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Police ‘failures and collusion’ found in probe into UDA Damien Walsh killing

Information was withheld from RUC officer investigating murder of innocent man in 1993


Innocent victim: Damien Walsh was shot dead by loyalist gang in 1993. Credit: Family Handout/PA

Innocent victim: Damien Walsh was shot dead by loyalist gang in 1993. Credit: Family Handout/PA

Marie Anderson, Police Ombudsman

Marie Anderson, Police Ombudsman


Innocent victim: Damien Walsh was shot dead by loyalist gang in 1993. Credit: Family Handout/PA

A Police Ombudsman investigation into a loyalist murder almost 30 years ago has found "significant investigative failures and collusive behaviours" by the RUC in relation to the killing.

Damien Walsh (17) was shot dead at the Dairy Farm complex in west Belfast on March 25, 1993, by members of the UFF, a cover name for the UDA, while the complex was under surveillance by security forces.

No one has been charged or convicted in relation to the murder, in which another man was injured.

Police Ombudsman Marie Anderson found several failures by the RUC both before and after the killing.

These included:

  • A failure to reinstate surveillance of the UDA's 'C Company' for an eight-day period beginning three days before Mr Walsh's murder;
  • Information being withheld from the Senior Investigating Officer (SIO) in the case
  • And investigative opportunities being missed, including in relation to the murder weapon.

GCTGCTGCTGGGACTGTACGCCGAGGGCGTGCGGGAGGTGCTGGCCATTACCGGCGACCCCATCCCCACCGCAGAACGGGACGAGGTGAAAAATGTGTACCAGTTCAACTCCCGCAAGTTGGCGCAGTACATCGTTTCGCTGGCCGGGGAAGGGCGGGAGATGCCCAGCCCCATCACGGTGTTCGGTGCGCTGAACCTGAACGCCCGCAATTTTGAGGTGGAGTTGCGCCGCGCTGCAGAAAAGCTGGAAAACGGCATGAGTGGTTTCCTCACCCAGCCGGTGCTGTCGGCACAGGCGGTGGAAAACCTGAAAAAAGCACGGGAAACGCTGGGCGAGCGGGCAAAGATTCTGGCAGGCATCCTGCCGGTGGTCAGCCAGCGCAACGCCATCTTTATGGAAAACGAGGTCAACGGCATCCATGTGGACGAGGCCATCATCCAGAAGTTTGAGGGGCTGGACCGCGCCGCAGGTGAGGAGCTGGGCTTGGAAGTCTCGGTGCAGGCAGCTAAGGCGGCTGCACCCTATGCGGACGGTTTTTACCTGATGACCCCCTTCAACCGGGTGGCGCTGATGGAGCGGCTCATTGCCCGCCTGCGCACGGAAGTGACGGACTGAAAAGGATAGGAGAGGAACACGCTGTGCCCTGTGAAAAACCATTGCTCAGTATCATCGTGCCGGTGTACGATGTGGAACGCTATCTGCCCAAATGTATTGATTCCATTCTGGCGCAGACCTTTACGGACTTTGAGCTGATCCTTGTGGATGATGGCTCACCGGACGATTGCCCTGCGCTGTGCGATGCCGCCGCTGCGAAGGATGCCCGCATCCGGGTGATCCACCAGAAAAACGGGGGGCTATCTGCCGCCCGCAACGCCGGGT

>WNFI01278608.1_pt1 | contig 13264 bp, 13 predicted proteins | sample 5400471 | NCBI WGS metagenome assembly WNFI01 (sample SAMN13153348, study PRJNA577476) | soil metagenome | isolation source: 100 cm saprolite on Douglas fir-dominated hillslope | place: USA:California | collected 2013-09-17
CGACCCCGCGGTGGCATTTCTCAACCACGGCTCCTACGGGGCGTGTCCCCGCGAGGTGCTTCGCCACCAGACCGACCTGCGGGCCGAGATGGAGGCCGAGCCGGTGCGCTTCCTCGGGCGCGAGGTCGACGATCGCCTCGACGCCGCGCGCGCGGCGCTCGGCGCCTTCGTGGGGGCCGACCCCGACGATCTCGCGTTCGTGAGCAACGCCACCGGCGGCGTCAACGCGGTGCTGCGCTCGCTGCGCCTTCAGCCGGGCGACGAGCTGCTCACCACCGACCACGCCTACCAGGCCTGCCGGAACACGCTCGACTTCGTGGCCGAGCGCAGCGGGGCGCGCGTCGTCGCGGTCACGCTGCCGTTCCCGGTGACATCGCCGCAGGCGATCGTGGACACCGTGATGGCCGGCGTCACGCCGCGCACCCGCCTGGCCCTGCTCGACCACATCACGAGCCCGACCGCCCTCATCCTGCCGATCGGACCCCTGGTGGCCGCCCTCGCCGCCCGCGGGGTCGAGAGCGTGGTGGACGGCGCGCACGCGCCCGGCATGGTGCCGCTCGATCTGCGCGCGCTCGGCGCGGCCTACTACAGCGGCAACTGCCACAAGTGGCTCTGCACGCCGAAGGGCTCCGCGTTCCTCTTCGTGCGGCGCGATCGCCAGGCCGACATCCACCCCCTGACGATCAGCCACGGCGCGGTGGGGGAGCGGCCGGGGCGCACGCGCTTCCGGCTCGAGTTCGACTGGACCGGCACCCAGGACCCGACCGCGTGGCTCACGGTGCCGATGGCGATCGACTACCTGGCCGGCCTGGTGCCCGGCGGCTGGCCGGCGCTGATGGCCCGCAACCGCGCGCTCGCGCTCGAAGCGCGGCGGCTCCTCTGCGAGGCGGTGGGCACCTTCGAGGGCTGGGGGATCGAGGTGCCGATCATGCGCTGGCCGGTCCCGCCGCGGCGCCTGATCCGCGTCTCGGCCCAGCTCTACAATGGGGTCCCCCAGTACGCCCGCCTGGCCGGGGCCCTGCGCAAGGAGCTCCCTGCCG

Mrs Anderson's investigation was sparked by a complaint from the victim's mother, Marian Walsh, in 2004.

The surveillance operation at the Dairy Farm complex had been conducted in anticipation of the IRA moving fertiliser intended for use in bombs. This fertiliser was stored in a unit two doors away from the unit in which Mr Walsh was working.

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While the probe found no evidence that police were actively involved in the attack, had advance knowledge of it or could have stopped the gunmen before the murder, it found police failed to capitalise on a series of significant investigative opportunities.

In relation to the surveillance of ‘C Company’, over the period it was suspended the group was able to operate without the same "levels of constraint" and murdered two people and attempted to kill two others during this time. The other murder was that of Peter Gallagher in west Belfast on March 24.

Mrs Anderson said the RUC’s failure during this time to reassess the decision to remove surveillance “constituted collusive behaviour”.

The RUC had been using disruption tactics and surveillance against 'C Company', and one of its prominent members, referred to in the report as 'Person A', to frustrate their attempts to murder nationalists in west Belfast. These attempts were proving effective, according to intelligence.

“I am of the view that police ought to have undertaken a risk assessment and considered resuming the surveillance operation during this period given the developing intelligence picture, the attacks that were taking place, and the risk of further attacks on the nationalist community in west Belfast,” Mrs Anderson said.